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Speed's Best Friend
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Discussion Starter #1
Im looking to buy a ported head, I find several descriptions on how there ported. I heard 5-angle, CNC. Whats the difference, whats the best?

Also, I am planning a very mild trail build, but it has been recommended to me to look for a +2 port. Apparently they cost the same and will work about the same with a mild build. However I will have more flow if i choose to add a larger TB and bigger piston. Does that make sense? Are there any draw backs?
 

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Im looking to buy a ported head, I find several descriptions on how there ported. I heard 5-angle, CNC. Whats the difference, whats the best?

Also, I am planning a very mild trail build, but it has been recommended to me to look for a +2 port. Apparently they cost the same and will work about the same with a mild build. However I will have more flow if i choose to add a larger TB and bigger piston. Does that make sense? Are there any draw backs?
5 angle may be refering to the number of angles used when reworking the valve seats in the head.

CNC means = computer numerically controlled. What that is, is after a port has been reworked and it's design/shape proven it will be mapped/digitized into a program so the CNC machine can cut/reproduce exactly each and every time.

The +1 or +2 you're hearing refers to the valve size. Typical thinking would say a +2 is too big on a mild trail build, especially on a ss/sb. the valves are too close and become crowded to the cylinder wall at lift, which reduces overall flow. On a 105+ cylinder bore they are less crowded and then the benefit of the bigger valve helps. You can't just have big valves tho, you need all the other mods to allow them to work to their potential.
 

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Speed's Best Friend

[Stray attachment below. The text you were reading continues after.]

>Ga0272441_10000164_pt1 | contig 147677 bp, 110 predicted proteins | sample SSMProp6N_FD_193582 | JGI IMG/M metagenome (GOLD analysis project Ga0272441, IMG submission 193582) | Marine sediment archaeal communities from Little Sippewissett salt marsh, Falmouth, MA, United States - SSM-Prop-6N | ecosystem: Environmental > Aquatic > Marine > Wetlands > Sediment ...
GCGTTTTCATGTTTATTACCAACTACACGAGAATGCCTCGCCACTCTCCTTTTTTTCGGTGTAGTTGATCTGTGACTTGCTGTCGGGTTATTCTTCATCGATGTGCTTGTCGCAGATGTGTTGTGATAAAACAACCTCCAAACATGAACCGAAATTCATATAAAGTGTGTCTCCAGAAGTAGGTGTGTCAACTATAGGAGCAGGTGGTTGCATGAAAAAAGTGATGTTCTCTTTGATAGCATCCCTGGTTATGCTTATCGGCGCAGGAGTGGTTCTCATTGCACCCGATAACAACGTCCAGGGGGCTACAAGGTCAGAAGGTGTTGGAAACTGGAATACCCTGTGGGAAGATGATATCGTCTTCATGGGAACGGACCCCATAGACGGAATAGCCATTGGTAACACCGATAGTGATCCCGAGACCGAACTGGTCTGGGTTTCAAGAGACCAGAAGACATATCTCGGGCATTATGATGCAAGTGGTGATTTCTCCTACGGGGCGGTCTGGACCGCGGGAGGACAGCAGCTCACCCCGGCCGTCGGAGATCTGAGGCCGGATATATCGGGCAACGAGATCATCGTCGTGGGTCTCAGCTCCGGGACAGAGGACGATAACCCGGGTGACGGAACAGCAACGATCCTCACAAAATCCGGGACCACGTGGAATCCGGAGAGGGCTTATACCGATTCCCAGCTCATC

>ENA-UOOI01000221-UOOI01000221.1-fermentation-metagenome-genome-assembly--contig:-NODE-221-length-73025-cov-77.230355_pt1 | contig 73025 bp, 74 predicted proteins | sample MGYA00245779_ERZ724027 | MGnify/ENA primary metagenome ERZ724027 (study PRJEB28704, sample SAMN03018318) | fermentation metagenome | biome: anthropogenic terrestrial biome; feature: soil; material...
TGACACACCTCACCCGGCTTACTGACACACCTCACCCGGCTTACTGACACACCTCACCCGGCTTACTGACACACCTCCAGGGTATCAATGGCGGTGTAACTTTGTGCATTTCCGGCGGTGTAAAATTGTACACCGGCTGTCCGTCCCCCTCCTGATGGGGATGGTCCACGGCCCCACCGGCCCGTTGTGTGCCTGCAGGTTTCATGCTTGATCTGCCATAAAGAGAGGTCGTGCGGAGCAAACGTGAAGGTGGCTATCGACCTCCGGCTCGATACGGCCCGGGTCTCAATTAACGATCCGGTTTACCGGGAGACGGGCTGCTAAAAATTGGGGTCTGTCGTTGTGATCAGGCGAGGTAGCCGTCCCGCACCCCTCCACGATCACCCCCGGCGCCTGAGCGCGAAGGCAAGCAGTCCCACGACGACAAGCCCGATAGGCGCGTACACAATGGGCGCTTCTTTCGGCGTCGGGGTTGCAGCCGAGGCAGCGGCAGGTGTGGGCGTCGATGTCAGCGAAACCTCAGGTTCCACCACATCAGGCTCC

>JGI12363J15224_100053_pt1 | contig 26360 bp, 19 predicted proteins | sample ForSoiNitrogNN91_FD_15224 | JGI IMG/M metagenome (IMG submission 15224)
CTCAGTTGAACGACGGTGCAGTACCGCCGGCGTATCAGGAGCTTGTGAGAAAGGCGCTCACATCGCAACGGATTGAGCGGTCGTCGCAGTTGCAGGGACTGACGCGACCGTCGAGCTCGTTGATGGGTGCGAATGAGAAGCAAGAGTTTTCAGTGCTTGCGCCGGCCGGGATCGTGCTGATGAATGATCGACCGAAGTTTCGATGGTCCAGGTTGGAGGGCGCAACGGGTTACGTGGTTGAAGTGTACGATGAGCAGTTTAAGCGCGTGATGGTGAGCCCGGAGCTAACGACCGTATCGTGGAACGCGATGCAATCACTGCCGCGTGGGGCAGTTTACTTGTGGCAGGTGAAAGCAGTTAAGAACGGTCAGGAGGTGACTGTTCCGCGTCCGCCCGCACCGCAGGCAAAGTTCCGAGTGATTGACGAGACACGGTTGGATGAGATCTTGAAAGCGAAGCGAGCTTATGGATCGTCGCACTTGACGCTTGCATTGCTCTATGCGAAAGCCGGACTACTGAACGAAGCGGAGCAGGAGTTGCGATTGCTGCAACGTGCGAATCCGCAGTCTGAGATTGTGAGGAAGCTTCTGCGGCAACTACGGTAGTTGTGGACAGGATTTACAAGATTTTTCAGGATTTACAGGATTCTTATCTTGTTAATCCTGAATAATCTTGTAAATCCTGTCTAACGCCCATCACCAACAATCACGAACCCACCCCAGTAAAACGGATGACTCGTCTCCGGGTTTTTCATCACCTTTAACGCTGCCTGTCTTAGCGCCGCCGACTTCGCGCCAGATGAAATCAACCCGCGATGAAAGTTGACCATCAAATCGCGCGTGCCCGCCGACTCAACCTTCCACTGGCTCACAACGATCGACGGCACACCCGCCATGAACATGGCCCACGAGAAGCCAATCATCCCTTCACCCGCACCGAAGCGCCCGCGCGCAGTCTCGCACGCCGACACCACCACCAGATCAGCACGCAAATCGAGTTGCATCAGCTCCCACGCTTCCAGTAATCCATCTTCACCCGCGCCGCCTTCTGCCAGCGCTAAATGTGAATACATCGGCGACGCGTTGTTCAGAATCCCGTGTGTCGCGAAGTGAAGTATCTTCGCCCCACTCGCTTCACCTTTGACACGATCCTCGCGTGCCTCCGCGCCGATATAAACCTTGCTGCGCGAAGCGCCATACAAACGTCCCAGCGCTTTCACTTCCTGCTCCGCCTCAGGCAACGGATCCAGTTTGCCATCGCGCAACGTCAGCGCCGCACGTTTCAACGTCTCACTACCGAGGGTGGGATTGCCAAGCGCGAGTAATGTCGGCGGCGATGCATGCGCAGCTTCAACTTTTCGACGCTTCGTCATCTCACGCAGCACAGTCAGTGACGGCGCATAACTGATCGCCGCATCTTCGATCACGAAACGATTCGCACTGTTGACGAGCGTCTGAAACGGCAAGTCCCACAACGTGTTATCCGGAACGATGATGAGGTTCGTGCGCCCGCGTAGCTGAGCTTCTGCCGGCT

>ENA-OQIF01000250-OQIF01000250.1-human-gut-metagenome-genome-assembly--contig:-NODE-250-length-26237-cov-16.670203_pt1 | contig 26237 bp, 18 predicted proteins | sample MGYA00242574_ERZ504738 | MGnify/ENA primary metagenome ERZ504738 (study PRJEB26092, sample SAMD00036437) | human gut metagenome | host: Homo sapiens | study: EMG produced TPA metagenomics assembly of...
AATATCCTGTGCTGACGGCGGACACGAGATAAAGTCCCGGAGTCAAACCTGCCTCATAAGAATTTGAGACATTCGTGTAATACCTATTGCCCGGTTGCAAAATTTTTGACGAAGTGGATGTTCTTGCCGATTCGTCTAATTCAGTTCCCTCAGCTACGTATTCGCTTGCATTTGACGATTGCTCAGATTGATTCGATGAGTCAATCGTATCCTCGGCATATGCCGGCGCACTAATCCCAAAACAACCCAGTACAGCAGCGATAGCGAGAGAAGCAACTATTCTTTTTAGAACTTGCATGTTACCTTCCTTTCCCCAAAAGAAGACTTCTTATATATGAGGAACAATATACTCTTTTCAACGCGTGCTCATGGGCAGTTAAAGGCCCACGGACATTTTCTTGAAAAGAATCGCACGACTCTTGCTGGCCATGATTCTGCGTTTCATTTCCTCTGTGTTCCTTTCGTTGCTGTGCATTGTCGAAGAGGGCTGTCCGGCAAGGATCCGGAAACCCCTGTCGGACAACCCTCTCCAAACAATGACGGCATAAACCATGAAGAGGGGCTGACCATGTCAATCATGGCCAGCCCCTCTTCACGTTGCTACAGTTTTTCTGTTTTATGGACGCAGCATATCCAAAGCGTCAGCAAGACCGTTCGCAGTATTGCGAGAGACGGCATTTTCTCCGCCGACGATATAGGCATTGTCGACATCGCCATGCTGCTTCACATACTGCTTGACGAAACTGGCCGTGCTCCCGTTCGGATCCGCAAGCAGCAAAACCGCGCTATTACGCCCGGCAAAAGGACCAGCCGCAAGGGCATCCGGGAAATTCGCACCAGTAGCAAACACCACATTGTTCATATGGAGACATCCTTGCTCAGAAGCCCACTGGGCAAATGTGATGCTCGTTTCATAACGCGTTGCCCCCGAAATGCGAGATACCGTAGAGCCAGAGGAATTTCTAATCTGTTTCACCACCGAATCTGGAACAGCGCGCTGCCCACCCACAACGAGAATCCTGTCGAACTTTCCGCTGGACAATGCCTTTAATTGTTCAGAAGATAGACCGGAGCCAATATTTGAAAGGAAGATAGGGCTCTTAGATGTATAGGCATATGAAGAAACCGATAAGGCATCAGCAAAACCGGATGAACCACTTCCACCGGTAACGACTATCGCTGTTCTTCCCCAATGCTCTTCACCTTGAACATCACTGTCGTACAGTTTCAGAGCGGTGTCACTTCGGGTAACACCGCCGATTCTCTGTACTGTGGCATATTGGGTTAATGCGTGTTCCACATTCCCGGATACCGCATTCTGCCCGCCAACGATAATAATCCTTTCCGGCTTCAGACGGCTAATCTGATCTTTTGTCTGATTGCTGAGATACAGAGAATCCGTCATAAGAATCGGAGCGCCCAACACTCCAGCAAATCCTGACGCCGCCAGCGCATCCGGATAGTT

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Discussion Starter #3
For purely financial reasons, Im going to get the head, cam and a sb 11:1 piston now. Then plann to switch to a 105.5 cylinder and 11:1 piston with a 54mm TB later. So does it make sence to get the +2 head now, or will the crowding hamper my performance with the stock bore piston now?
 

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For purely financial reasons, Im going to get the head, cam and a sb 11:1 piston now. Then plann to switch to a 105.5 cylinder and 11:1 piston with a 54mm TB later. So does it make sence to get the +2 head now, or will the crowding hamper my performance with the stock bore piston now?
I run the 660 motor, I've ported 660s and worked on the 450 heads also. I was porting in the early 1980's when porting was very important because heads came from the factory flowing less then 70% of their potential. The heads we see today out of Japan are already flowing at over 90% of their potential and designed to work in the entire RPM range. If you wish to add power by opening up the head you need to take baby steps and define what level rider you are and what type of riding you plan on doing. The +2 valves and HV porting will give you a motor that screams at 9000-10000 RPM (perfect for drag racing but terrible for woods racing) but less to desire at 3500 RPM; you will notice the loss at 3500 so be prepared if that is an RPM range you're often riding at. +2 valves and HV porting will require more intake volume and exhaust volume along with a cam that can push and pull the flow at High RPMs. This is not a Low RPM consideration so as I said before, take baby steps. You're on the right track with the 105.5 and 11:1 for more torque and big HP numbers. You can add head work as you adjust to the new found power and define you horsepower objectives.
 

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Speed's Best Friend
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Discussion Starter #5